Eric Gales - Crown (2022) - Album Review

By Paul Rigg

Brothers in Arms 

Eric Gales
and Joe Bonamassa were both described as ‘blues guitar prodigies’, and consequently Gales has talked of them sharing a ‘brotherhood.’ Being identified as a prodigy however can easily become a burden, and while Gales’ own problems with drug abuse and the law have been more high profile, neither has Bonamassa’s journey been all roses.

When the duo reconnected a few years ago, Bonamassa agreed to produce Gales’ latest album Crown (
28 January 2022/ Mascot Label Group), in a bid to showcase his talents and put him back where he belongs. As if to wryly emphasise this point one of the accompanying song-videos is called I Want My Crown, which amusingly features the pair ‘taking up arms’ in a mock guitar duel in a boxing ring – featuring Bonamassa on his Strat and Gales on his Magneto Sonnet -  as Gales presumably strives to reclaim his place as the ‘blues heavyweight champion of the world’. 


And, it has to be said, Crown’s 16 tracks go a long way to achieving that. In fact while its base is blues, it also draws heavily on rock, gospel, soul and funk, and features Gales’ primary talents as a guitarist and singer. But it also highlights his songwriting chops as he co-wrote all the tracks with producers Bonamassa and Josh Smith. Tom Hambridge, James House, Keb’ Mo’ and LaDonna Gales, also contributed to a journey that Gales describes as being “very emotional for everyone involved. There was some time that had to be taken to prepare myself mentally for some of the things touched on in this album,” he says. “Tears were shed almost every day.”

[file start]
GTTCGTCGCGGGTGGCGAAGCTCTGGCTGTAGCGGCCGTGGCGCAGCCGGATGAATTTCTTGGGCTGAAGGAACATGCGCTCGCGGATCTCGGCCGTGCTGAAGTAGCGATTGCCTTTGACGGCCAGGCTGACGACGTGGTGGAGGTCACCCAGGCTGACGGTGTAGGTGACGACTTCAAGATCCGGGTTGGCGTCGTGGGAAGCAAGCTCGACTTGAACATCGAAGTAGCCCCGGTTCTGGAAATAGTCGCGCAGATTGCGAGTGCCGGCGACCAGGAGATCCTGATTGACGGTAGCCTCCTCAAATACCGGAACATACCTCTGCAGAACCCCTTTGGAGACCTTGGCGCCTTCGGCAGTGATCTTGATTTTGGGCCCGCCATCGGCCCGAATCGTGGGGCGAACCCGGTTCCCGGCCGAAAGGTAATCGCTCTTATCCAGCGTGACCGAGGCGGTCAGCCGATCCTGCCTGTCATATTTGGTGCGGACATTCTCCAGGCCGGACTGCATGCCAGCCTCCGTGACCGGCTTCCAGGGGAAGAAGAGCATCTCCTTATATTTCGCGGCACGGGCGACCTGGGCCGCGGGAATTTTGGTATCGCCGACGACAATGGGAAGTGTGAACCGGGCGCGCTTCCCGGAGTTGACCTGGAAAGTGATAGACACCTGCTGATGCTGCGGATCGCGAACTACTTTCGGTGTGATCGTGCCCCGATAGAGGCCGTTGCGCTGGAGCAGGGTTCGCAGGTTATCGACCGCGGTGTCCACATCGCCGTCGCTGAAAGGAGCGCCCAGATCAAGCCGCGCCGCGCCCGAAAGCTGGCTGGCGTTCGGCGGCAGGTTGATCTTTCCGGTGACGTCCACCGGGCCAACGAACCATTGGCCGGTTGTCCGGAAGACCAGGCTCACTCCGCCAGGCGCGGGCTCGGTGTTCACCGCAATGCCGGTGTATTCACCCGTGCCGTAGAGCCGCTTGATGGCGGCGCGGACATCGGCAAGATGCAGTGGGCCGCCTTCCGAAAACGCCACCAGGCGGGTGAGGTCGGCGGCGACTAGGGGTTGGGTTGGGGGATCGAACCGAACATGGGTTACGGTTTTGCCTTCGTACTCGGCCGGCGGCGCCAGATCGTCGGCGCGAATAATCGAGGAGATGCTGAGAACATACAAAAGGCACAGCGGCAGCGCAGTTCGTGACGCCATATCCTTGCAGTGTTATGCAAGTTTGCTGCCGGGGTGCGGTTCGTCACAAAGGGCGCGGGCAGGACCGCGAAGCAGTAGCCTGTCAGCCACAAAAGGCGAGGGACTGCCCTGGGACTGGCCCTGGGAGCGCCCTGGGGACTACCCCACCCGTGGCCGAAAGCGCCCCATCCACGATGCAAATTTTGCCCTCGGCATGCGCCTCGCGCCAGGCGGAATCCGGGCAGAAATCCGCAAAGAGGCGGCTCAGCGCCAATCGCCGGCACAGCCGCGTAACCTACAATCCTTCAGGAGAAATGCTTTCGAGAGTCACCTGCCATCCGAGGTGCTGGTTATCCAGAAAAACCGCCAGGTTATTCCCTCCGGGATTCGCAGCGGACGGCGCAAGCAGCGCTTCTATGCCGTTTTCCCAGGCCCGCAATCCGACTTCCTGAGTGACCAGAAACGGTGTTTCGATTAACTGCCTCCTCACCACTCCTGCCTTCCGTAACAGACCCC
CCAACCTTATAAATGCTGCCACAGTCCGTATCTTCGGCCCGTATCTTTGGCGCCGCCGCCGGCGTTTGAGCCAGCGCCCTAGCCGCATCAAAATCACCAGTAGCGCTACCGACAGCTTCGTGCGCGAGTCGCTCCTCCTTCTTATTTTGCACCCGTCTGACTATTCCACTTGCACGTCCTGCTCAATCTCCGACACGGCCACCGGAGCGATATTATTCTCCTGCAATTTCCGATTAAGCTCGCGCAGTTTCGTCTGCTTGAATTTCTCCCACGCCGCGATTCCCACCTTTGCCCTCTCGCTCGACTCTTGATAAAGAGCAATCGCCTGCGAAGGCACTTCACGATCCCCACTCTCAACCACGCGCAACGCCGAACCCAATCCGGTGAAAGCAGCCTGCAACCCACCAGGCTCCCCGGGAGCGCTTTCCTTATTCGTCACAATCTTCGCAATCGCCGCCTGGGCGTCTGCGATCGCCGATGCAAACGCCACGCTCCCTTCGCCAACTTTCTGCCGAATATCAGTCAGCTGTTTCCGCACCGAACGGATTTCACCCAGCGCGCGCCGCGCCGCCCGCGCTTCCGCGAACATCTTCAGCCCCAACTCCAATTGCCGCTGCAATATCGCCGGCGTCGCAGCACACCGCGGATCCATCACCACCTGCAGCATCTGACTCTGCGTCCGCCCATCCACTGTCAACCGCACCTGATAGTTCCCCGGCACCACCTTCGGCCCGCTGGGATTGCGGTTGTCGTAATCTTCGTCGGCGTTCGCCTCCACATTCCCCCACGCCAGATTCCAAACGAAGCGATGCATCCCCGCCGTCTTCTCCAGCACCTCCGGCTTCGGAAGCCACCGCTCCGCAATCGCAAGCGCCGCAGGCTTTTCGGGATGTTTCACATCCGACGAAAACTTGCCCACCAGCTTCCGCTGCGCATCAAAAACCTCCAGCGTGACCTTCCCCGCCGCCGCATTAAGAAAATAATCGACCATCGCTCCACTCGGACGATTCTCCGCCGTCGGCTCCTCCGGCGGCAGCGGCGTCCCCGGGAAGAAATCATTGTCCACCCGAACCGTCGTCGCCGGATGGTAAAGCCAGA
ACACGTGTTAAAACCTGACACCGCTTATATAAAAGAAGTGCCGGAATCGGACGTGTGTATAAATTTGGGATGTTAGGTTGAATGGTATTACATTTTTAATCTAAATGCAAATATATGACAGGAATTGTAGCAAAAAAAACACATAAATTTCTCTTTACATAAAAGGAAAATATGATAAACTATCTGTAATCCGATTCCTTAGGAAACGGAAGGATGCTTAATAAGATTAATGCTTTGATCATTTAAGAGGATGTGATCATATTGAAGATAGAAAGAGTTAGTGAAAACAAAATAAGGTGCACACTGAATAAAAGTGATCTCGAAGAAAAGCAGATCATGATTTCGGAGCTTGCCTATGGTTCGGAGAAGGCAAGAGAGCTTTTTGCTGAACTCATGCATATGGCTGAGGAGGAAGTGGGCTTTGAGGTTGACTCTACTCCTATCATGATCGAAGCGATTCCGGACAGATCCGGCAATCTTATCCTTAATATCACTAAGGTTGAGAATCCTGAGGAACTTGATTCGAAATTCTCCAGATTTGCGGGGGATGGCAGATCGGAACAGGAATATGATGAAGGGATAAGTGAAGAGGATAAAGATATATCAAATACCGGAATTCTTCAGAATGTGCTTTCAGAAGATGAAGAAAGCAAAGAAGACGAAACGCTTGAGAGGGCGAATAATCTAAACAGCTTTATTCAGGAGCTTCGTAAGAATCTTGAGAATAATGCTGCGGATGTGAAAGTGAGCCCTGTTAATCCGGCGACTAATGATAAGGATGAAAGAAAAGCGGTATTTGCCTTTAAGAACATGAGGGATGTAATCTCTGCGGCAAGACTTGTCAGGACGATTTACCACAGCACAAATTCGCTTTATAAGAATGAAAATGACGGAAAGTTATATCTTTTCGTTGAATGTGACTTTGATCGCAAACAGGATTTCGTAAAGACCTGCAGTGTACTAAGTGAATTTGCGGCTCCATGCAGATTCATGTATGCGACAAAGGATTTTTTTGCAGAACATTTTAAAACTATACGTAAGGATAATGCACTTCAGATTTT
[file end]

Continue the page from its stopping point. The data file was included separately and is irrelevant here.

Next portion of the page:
Appropriately Crown opens with Death of Me, which both references his lowest point and reflects ruefully on some of his past battles. This blues-rock number rages with Gales’ strong vocals and fierce guitar riffs.


The aforementioned I Want My Crown is another standout, with its thumpasorous-funk recalling George Clinton and Bootsy Collins in their pomp. Stand Up elegantly shifts the ground to gospel and soul, as Gales talks in straight terms to anyone who feels like they’ve been trampled down: “People try to treat me like I don’t belong,” he sings, backed by a tight rhythm section comprising bassist Michael Rhodes and drummer Greg Morrow.

Other great tracks include the funk-driven You Don’t Know The Blues, The Storm, and the panoramic Too Close To The Fire, which in places evokes
Pink Floyd’s Comfortably Numb to the extent that one wonders if Gales might one day get a ‘pin prick of a phone call’ from Waters and Gilmour’s lawyers.


The album bookends nicely with another outstanding track, My Own Best Friend, which again references Gales’s own personal struggles.

sees Eric Gales back at the top of his game. He has a tour of the UK planned for spring 2022 and apparently has been so creatively-driven that there are a further 40 songs in the pipeline that he predicts will one day “take the world by storm”. Today, however, we can enjoy Gales’s renewed partnership with his buddy and fellow journeyman, Joe Bonamassa, which has produced a fine piece of work that is not to be missed.